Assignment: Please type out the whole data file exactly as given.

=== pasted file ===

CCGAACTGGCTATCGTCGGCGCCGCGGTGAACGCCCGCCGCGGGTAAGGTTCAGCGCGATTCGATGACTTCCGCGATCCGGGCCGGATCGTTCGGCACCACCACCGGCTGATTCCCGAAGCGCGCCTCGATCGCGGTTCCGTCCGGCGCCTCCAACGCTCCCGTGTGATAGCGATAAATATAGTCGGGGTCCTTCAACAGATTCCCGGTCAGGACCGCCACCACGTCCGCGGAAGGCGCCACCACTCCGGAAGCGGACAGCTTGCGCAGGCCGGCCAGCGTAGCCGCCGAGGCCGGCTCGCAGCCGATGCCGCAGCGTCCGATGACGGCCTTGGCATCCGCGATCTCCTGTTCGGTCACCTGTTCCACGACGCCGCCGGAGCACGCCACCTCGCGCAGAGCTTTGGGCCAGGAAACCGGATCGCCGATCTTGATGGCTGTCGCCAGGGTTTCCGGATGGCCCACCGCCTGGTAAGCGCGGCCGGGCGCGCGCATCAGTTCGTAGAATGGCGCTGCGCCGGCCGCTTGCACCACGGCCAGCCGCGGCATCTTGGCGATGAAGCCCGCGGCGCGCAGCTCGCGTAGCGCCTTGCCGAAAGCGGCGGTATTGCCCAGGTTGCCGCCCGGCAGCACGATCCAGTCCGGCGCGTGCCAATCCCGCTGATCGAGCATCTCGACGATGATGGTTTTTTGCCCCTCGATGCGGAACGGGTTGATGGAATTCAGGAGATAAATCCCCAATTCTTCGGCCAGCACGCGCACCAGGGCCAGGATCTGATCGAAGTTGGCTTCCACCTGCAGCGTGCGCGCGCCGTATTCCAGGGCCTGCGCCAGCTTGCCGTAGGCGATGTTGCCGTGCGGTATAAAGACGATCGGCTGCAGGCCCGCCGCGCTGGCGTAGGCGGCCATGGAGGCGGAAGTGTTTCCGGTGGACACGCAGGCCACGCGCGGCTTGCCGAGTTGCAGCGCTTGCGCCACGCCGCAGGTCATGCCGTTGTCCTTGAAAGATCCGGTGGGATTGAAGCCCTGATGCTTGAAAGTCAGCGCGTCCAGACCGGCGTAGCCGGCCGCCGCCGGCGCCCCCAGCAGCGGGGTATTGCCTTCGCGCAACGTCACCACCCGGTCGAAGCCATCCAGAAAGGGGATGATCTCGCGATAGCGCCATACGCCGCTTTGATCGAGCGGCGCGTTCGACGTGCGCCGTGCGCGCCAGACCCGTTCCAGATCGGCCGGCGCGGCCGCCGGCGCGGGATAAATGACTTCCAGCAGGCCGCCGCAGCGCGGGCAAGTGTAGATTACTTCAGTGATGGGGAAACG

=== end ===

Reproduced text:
CCGAACTGGCTATCGTCGGCGCCGCGGTGAACGCCCGCCGCGGGTAAGGTTCAGCGCGATTCGATGACTTCCGCGATCCGGGCCGGATCGTTCGGCACCACCACCGGCTGATTCCCGAAGCGCGCCTCGATCGCGGTTCCGTCCGGCGCCTCCAACGCTCCCGTGTGATAGCGATAAATATAGTCGGGGTCCTTCAACAGATTCCCGGTCAGGACCGCCACCACGTCCGCGGAAGGCGCCACCACTCCGGAAGCGGACAGCTTGCGCAGGCCGGCCAGCGTAGCCGCCGAGGCCGGCTCGCAGCCGATGCCGCAGCGTCCGATGACGGCCTTGGCATCCGCGATCTCCTGTTCGGTCACCTGTTCCACGACGCCGCCGGAGCACGCCACCTCGCGCAGAGCTTTGGGCCAGGAAACCGGATCGCCGATCTTGATGGCTGTCGCCAGGGTTTCCGGATGGCCCACCGCCTGGTAAGCGCGGCCGGGCGCGCGCATCAGTTCGTAGAATGGCGCTGCGCCGGCCGCTTGCACCACGGCCAGCCGCGGCATCTTGGCGATGAAGCCCGCGGCGCGCAGCTCGCGTAGCGCCTTGCCGAAAGCGGCGGTATTGCCCAGGTTGCCGCCCGGCAGCACGATCCAGTCCGGCGCGTGCCAATCCCGCTGATCGAGCATCTCGACGATGATGGTTTTTTGCCCCTCGATGCGGAACGGGTTGATGGAATTCAGGAGATAAATCCCCAATTCTTCGGCCAGCACGCGCACCAGGGCCAGGATCTGATCGAAGTTGGCTTCCACCTGCAGCGTGCGCGCGCCGTATTCCAGGGCCTGCGCCAGCTTGCCGTAGGCGATGTTGCCGTGCGGTATAAAGACGATCGGCTGCAGGCCCGCCGCGCTGGCGTAGGCGGCCATGGAGGCGGAAGTGTTTCCGGTGGACACGCAGGCCACGCGCGGCTTGCCGAGTTGCAGCGCTTGCGCCACGCCGCAGGTCATGCCGTTGTCCTTGAAAGATCCGGTGGGATTGAAGCCCTGATGCTTGAAAGTCAGCGCGTCCAGACCGGCGTAGCCGGCCGCCGCCGGCGCCCCCAGCAGCGGGGTATTGCCTTCGCGCAACGTCACCACCCGGTCGAAGCCATCCAGAAAGGGGATGATCTCGCGATAGCGCCATACGCCGCTTTGATCGAGCGGCGCGTTCGACGTGCGCCGTGCGCGCCAGACCCGTTCCAGATCGGCCGGCGCGGCCGCCGGCGCGGGATAAATGACTTCCAGCAGGCCGCCGCAGCGCGGGCAAGTGTAGATTACTTCAGTGATGGGGAAACG